TreeToTextile is a purpose-driven technology development company based in Sweden. The aim is to accelerate the development of sustainable textile fibers and to reduce the textile industry’s environmental impact on global level. 

The company contributes via developing and commercializing a new sustainable textile fiber, and by taking part in industry related efforts for sustainable raw material production and circular economy. TreeToTextile is a member of Textile Exchange, and is a supporting organization to the Fashion charter by United Nations Framework Convention on Climate Change (UNFCCC), in its Raw materials working group.

The Fiber

  • The new TreeToTextile fiber is a regenerated cellulosic fiber, sustainably produced and sourced from renewable raw materials from sustainably managed forests.
  • The fiber has high versatility and is assessed and deemed suitable for a broad range of market applications. Its fiber properties and hand-feel are of a natural fiber, with similarities to both cotton and viscose.

The Technology

  • The TreeToTextile technology is a textile fiber process. It is a wet-spinning process for regenerating cellulose into staple fibers, ready for further industrial textile manufacturing processes, like spinning into yarn for the textile industry.
  • The process treats wood-based dissolving pulp in a cold alkaline solution, transforming it into a cellulosic solution, a spin-dope, which is spun into long filaments and cut into staple fibers. The process includes a recovery system that reuses the water and chemicals.
  • The process is developed to achieve a fiber that has a strong sustainability profile, is scalable, and can be produced at a low manufacturing cost. It is designed to have low energy demand and low chemical consumption.
  • The technology is invented in Sweden, and before global commercialization, the process will be further refined in an industrial-sized demonstration plant.
  • The technology of TreeToTextile is protected by several patents.

The Sustainability Performance

  • The cellulose, as raw material, is biobased and from renewable sources. The chemicals used in the process are standard bulk chemicals, commonly used in the traditional process industry and compliant with EU REACH (Registration, Evaluation, Authorization and Restriction of Chemicals) legislation.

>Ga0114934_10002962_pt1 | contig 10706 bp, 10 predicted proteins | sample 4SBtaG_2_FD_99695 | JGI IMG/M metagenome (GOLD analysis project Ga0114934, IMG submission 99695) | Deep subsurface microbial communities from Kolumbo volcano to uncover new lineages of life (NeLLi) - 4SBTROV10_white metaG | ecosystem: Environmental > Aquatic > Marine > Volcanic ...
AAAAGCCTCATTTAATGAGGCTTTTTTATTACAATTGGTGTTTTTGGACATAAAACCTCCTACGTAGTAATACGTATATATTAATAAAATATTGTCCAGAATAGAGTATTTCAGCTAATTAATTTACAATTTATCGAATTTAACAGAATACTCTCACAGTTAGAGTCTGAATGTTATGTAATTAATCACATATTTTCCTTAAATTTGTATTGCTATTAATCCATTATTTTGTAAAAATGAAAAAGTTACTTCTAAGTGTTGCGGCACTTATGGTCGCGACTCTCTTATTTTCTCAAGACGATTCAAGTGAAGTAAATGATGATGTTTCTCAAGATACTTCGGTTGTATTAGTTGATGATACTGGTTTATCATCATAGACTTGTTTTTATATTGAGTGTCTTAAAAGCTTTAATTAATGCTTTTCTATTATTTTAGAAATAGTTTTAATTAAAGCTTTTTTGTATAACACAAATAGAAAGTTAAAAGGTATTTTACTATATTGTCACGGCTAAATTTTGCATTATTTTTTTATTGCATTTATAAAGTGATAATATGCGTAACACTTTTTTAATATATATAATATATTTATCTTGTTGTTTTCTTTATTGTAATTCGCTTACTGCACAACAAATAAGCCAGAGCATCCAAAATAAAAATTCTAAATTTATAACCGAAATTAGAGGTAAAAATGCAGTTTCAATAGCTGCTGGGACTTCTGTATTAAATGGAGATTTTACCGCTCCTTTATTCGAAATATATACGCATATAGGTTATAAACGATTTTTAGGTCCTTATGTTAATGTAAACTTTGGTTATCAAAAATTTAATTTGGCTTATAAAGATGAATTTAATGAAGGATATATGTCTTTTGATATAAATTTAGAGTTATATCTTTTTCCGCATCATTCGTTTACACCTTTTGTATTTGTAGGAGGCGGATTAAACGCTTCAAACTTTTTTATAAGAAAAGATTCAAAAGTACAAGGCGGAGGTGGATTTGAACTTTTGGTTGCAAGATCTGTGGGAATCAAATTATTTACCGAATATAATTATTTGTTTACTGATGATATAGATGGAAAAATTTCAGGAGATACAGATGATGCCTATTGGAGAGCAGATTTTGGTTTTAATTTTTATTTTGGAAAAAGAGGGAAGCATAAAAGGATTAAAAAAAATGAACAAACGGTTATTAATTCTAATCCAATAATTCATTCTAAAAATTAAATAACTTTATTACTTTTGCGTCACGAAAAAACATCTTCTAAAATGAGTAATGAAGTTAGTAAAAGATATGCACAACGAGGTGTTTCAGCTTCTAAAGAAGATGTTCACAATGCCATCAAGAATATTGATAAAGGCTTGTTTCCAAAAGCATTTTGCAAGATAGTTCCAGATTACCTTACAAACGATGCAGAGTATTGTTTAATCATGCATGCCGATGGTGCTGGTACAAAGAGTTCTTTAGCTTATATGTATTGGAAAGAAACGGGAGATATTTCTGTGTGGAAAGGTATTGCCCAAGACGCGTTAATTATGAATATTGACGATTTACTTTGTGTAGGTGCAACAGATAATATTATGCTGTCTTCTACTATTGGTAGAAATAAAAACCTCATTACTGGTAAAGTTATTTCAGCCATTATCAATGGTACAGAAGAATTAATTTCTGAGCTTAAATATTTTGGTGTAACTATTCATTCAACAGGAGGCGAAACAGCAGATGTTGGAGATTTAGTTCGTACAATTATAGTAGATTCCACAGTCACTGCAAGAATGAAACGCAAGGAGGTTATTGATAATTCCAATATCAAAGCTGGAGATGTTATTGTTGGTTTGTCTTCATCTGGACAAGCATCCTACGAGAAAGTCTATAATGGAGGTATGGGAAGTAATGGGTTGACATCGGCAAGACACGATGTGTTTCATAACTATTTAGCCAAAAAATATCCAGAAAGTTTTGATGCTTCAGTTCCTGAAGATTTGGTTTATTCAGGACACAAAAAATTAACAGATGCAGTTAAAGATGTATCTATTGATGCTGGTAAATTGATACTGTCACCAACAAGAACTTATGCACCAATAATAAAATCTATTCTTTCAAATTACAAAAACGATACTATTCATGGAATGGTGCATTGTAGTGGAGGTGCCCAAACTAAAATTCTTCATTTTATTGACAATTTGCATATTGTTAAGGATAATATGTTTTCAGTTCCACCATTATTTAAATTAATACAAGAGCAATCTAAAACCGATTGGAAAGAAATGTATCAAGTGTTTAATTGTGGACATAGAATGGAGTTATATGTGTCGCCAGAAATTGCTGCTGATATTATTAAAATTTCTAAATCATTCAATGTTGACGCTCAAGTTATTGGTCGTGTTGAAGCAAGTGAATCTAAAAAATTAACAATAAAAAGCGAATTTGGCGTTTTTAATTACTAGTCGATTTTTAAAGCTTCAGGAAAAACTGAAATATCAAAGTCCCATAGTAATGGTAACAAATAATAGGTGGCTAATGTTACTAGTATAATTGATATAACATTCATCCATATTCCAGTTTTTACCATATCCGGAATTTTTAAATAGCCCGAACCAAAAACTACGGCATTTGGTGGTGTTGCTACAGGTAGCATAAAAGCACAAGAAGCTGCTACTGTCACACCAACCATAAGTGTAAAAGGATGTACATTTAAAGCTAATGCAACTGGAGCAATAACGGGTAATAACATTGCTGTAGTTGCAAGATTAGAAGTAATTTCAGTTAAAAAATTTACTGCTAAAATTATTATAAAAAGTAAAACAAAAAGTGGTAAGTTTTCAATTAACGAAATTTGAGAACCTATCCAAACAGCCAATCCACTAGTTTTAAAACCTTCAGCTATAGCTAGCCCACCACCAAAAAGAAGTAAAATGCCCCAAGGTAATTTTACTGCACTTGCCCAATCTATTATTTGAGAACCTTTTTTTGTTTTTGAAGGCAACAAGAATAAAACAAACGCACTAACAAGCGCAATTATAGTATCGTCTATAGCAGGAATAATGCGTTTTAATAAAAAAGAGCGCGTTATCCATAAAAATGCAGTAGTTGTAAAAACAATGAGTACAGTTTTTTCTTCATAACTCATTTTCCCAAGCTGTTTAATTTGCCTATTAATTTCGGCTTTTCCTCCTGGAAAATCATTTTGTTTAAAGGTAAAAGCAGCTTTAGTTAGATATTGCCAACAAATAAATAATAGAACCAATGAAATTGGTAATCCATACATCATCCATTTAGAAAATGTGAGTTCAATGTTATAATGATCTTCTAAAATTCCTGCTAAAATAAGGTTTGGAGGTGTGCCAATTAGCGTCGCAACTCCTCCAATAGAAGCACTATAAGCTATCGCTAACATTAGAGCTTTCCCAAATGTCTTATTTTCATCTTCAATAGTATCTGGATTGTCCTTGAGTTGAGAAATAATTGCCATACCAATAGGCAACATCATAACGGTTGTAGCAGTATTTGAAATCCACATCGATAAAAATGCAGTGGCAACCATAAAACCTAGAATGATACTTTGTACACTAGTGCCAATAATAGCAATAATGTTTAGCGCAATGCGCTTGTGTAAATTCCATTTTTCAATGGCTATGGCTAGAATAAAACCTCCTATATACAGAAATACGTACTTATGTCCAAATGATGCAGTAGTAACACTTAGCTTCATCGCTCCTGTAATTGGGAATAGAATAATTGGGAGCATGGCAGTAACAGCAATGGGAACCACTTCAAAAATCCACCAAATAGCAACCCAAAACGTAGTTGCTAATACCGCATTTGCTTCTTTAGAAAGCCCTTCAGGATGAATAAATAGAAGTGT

• The process chemicals are restored and recycled within the process.
  • Looking at the sustainability targets, when benchmarked to the production of conventional textile fibers, the TreeToTextile technology would mean less use of energy, chemicals, and water. It is assessed vs conventional viscose process to enable reduction of at least 33 percent energy, at least 80 percent lower water usage, and at least 70 percent less chemicals. Compared to market average cotton, it would mean significantly lower water consumption, and no use of pesticides, herbicides, or fertilizers. TreeToTextile is still refining its process and with the help of the demonstration plant, the intent is to further optimize the environmental performance and minimize energy and chemical use.
  • TreeToTextile has performed a Life-Cycle-Assessment study (LCA by Hildenbrand & Roos (2020)), which has been third-party verified by Quantis (2021)*. The data points are based on current operations in pilot scale, which are modelled into industrial scale figures, and compared with available published LCA data.

Sustainable sourcing of cellulose:

  • TreeToTextile promotes the use of cellulose from sustainably sourced and managed forests, such as FSC or PEFC certified. This wood is 100% traceable to its origins, the forests harvested in productive areas are replanted, and biodiversity is preserved by for example protecting valuable areas and species.
  • TreeToTextile advocates a global forest positive development, i.e., sustainable forest management that aims to eliminate forest degradation and deforestation, and ensure protection, restoration and regeneration, as well as regenerative projects on degraded land, deforested areas, and agriculturally cultivated areas.

*Review statement by Quantis (2021)